Aquadelic GT
The Message from Evolution

The Human Condition (6): The Modern Age

There are many events which stand at the threshold of what can be termed the Modern Age, but several in particular stood out in significance for Hannah Arendt. One of these was the conclusion of the process of exploration. We no longer live in a world which is in the process of being mapped – that task is now concluded. She also notes: “precisely when the immensity of available space on earth was discovered, the famous shrinkage of the globe began.” Arendt did not live to see the onset of the internet, which has driven the “small world” idea even further than she might have imagined. Along with this process has occurred a crisis of world alienation – it is as if the more we understand of the world as a whole, the more focussed we have become on ourselves. 

One consequence of this is the extension of prosperity and depression into world-wide phenomena. From the perspective of the West, we like to fool ourselves into believing that we have eliminated the “labouring poor”, the lower classes who used to drive the economy. On closer examination, we find that even where this claim can be validated we have simply moved the impoverished lower strata out of our own nations and onto the world stage. The prosperity of the great Western nations is in part supported on the back of the poverty of third world nations, who effectively provide slave labour to support Western prosperity.

Along with world alienation, another event (or sequence of events) is noted by Arendt of particular relevance – the discovery of the Archimedian point. Archimedes had said “Give me a lever long enough and a fulcrum on which to place it, and I shall move the world.” Little did he suspect that such a point could be reached though the development of scientific knowledge! Beginning (Arendt argues) with Galileo’s telescope which delivered to human cognition “the secrets of the universe”, humanity entered into a new era where what had previously served as the model for reality fell away to be replaced by Cartesian doubt, the “school of suspicion”, as Nietzsche called it.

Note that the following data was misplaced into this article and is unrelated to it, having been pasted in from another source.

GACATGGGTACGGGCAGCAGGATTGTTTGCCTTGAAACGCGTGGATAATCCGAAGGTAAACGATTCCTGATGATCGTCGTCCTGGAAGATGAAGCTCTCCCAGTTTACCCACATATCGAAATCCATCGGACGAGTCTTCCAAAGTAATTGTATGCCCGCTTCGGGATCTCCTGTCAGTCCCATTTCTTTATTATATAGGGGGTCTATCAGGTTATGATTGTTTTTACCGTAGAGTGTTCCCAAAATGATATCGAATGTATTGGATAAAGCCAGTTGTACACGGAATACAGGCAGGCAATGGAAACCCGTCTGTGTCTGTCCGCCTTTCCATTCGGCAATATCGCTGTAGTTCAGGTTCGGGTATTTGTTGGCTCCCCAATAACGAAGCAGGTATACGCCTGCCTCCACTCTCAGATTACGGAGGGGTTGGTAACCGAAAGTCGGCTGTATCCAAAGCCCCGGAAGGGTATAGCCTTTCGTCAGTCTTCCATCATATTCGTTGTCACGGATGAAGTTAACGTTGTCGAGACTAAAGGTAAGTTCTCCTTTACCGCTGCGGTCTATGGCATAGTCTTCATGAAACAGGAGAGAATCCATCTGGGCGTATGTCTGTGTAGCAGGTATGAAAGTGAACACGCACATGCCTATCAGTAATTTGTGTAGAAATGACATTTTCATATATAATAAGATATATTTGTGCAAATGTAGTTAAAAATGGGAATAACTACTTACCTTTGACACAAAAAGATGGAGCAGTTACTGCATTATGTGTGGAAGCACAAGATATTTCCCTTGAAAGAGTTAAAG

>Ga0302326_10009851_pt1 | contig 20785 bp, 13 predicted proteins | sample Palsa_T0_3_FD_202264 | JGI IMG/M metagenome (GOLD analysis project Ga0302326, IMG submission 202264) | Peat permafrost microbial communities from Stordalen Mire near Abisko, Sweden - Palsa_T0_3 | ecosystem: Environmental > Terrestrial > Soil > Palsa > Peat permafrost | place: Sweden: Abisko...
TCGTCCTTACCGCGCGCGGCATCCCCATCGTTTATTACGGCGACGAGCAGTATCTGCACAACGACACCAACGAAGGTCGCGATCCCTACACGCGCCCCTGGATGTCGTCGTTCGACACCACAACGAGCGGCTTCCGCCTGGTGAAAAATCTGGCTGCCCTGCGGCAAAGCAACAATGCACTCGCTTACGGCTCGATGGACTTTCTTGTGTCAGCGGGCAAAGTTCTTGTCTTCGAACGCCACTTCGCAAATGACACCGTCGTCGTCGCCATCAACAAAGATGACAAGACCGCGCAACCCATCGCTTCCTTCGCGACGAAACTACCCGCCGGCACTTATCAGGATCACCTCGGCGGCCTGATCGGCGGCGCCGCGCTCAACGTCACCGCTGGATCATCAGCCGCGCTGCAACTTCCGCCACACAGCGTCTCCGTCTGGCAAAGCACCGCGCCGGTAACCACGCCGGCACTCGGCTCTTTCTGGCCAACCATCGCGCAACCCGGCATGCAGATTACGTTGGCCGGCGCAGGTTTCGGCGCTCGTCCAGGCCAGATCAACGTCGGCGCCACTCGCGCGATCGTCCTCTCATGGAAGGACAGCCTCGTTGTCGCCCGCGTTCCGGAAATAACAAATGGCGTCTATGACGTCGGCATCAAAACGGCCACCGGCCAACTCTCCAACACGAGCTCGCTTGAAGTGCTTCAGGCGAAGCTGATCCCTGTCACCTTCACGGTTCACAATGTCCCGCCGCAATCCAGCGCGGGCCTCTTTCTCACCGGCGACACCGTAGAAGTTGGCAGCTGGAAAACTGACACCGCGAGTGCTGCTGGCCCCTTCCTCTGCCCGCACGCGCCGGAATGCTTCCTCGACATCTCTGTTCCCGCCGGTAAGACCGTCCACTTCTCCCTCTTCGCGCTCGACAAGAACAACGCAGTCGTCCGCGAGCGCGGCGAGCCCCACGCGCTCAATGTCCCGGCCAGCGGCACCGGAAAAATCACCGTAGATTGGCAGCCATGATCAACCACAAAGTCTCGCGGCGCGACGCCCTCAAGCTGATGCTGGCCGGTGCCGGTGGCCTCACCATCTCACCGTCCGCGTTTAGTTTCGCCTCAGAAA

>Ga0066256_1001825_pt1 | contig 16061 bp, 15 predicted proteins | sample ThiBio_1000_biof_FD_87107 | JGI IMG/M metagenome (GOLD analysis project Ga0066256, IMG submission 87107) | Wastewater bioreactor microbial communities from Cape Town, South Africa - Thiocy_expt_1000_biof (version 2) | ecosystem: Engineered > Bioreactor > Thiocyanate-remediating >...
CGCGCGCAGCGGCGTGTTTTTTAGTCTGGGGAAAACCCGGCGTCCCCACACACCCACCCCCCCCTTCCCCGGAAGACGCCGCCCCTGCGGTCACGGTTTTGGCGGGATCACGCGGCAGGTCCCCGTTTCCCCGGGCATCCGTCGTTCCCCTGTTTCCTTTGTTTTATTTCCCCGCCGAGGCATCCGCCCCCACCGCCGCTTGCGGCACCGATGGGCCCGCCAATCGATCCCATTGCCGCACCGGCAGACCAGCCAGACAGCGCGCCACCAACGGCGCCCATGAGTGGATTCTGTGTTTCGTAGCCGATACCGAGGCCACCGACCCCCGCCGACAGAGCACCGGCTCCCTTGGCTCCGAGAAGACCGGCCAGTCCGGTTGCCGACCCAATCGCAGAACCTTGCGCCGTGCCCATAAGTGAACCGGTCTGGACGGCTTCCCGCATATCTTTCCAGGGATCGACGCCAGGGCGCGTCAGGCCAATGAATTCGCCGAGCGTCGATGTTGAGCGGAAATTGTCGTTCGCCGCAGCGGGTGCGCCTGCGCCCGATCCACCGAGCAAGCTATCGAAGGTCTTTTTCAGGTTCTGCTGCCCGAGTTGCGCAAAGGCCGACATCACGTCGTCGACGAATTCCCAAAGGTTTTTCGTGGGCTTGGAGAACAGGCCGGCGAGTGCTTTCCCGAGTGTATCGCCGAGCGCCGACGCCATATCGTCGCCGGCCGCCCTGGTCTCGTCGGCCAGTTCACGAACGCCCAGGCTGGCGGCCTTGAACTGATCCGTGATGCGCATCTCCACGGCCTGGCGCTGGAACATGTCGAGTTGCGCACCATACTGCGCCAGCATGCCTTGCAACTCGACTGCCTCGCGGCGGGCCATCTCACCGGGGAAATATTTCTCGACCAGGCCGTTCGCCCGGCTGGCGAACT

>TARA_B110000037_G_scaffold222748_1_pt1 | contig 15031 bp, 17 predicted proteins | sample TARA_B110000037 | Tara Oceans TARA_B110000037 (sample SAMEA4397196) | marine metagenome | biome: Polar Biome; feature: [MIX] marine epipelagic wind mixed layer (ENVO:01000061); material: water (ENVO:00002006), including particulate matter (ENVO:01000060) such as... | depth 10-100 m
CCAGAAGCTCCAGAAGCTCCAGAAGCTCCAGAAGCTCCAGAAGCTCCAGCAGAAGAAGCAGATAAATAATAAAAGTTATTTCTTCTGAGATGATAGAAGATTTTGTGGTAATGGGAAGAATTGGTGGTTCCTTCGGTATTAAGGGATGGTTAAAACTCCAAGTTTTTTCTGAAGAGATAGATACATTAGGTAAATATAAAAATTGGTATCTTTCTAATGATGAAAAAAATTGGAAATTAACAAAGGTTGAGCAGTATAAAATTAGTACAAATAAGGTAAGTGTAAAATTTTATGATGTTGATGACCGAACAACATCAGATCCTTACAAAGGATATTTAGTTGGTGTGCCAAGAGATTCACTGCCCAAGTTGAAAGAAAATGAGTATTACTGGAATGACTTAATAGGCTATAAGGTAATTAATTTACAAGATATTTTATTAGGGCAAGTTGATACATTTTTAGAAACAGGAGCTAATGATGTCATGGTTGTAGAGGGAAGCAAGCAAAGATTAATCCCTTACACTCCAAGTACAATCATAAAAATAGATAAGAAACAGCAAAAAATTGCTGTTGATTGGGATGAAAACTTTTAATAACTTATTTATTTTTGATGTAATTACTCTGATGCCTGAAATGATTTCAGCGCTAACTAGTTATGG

Modern physics allows us to tap into forces which lie beyond our natural capacities – we can unleash the energy of the sun, initiate in a test tube the processes of cosmic evolution, and obtain velocities in particle accelerators which approach the speed of light. We may not be able to stand on Archimedes' point, as we are “still bound to the earth through the human condition”, but we have found a way to act on the earth “as though we dispose of it from outside… even at the risk of endangering the natural life process…” This earth alienation has become the hallmark of modern science in Arendt’s view.

Along with this has come changes to humanity's chosen priorities. Whereas once contemplation was seen as the highest human endeavour, the dawn of the modern age came with the rise of homo faber – with the onset of industrialisation, the new scientific mindset and the resultant instrumentalisation of the world. Before long, instead of focusing on what was being fabricated, humanity was instead creating processes to deliver consumables. Almost as soon as homo faber had risen to prominence, the position was abdicated to the animal laborans. This happened through many factors – the rise of the consumer society, indeed, the rise of the notion of society at all, since society demands of people that they abdicate their responsibility to the State as their natural caretaker.

One peculiar aspect of this transformation are the ideologies attached to scientific research into evolution. Rather than confirming the uniqueness of humanity, scientific study into our origins (and ideological inventions that emerged from that study) concluded by viewing humans as simply animals. Viewed from this perspective, the achievements of fabrication and contemplation were perceived as mere consequences of the life process. Arendt provides an image by which to consider this: “Milton was considered to have written his Paradise Lost for the same reasons and out of similar urges that compel the silkworm to produce silk.” Arendt did not live to experience the heinous culmination of this degradation of human value into the gene-centric ideology (“the selfish gene”) which, when taken outside of its valid scientific context, destroys the dignity of humanity by claiming the primacy not of people, but of the constituents of their biological construction.